After the 1936 election, when the Republican nominee against FDR, Kansas Gov. Alf Landon, carried only two states, both in New England (hence the jest, "As Maine goes, so goes Vermont"), there were 29 congressional seats in New England and Republicans still held 15. With Tuesday's defeat of Connecticut Republican Chris Shays, Democrats hold all 22 New England seats. As recently as 1996, when New York had 31 congressional seats, Republicans held 14; after Tuesday, they have just three of 29. With the loss of the seat on Staten Island, Republicans will hold at most one urban seat.
Since John Kennedy was elected from Massachusetts in 1960, all of the elected presidents (leaving aside Gerald Ford), before Tuesday, came from Georgia, Arkansas, Texas and Southern California. In 1960, there were no Republican senators from the South. (In 1961, John Tower of Texas became the first since Reconstruction.) But when the next Congress convenes, 19 of the probable 44 Republican senators -- 43 percent of them -- will be from the South, understood as including Oklahoma and Kentucky. The South is beginning to look less like the firm foundation of a national party than the embattled redoubt of a regional one.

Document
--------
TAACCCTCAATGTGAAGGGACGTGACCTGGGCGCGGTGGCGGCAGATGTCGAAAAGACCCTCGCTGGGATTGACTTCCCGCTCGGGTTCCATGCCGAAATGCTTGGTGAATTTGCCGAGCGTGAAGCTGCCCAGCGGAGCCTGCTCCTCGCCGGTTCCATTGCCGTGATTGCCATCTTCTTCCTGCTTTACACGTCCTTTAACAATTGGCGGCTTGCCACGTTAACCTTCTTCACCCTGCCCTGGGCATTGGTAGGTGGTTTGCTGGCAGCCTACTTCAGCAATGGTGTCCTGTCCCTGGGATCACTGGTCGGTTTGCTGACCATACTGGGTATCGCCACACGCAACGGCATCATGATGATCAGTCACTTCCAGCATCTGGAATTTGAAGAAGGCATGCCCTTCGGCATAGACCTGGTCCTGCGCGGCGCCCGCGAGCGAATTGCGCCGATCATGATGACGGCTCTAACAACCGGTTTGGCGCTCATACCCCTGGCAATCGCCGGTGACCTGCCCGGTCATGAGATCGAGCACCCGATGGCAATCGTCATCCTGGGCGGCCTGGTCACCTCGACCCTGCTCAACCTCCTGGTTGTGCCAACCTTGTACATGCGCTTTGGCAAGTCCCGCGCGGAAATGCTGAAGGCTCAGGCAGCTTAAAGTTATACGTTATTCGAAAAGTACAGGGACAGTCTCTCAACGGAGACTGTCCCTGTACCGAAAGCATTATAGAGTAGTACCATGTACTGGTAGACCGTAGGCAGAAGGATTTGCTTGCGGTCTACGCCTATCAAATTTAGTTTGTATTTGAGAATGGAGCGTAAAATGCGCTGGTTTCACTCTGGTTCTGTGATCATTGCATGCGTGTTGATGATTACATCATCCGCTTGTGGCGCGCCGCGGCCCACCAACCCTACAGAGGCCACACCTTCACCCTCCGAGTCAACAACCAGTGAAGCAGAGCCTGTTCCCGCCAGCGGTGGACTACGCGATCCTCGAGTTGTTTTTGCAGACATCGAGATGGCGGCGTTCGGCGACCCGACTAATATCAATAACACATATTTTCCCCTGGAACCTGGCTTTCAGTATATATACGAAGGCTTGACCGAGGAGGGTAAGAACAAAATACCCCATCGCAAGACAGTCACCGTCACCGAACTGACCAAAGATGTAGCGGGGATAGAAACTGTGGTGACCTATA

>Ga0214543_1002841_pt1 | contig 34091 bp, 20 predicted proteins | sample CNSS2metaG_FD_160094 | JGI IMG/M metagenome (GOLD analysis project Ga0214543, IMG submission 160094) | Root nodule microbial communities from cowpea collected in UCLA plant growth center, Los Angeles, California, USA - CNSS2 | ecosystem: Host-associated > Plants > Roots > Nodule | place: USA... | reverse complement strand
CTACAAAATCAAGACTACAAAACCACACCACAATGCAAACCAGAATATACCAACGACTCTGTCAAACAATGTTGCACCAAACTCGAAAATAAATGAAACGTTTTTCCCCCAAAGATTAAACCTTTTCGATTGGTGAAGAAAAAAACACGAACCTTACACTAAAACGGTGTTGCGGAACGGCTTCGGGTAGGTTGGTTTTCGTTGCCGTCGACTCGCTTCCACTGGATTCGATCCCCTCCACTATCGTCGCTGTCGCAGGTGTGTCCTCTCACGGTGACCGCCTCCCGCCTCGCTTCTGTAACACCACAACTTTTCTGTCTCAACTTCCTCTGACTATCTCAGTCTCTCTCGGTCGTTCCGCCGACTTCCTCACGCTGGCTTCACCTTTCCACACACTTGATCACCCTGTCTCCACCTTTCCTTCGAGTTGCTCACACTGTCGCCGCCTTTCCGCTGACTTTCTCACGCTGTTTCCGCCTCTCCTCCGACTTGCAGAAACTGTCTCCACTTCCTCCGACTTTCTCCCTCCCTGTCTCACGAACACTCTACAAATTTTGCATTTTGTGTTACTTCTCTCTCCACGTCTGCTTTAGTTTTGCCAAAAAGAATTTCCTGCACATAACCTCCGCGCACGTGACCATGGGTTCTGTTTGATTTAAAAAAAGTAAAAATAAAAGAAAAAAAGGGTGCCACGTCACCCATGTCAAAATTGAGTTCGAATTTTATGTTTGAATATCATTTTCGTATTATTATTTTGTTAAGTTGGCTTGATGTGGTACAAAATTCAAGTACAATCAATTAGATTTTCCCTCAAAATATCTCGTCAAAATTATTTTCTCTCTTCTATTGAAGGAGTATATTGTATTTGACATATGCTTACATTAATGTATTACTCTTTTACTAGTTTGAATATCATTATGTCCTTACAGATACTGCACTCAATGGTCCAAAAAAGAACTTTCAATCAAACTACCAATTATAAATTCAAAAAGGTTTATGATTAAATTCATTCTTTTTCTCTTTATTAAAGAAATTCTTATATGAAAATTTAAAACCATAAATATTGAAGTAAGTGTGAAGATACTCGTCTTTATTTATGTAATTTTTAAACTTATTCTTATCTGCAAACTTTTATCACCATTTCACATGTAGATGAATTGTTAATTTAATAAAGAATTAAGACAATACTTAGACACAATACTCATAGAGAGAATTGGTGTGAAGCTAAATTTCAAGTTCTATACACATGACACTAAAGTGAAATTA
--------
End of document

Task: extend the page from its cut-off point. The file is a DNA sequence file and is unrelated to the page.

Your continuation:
Still, the Republican Party retains a remarkably strong pulse, considering that McCain's often chaotic campaign earned 46 percent of the popular vote while tacking into terrible winds. Conservatives can take some solace from the fact that four years after Goldwater won just 38.5 percent of the popular vote, a Republican president was elected.
The conservative ascendancy that was achieved in 1980 reflected a broad consensus favoring government more robust abroad and less ambitious at home -- roughly the reverse of Tuesday's consensus. But conservatives should note what their current condition demonstrates: Opinion is shiftable sand. It can be shifted, as Goldwater understood, by ideas, and by the other party overreaching, which the heavily Democratic Congress elected in 1964 promptly did.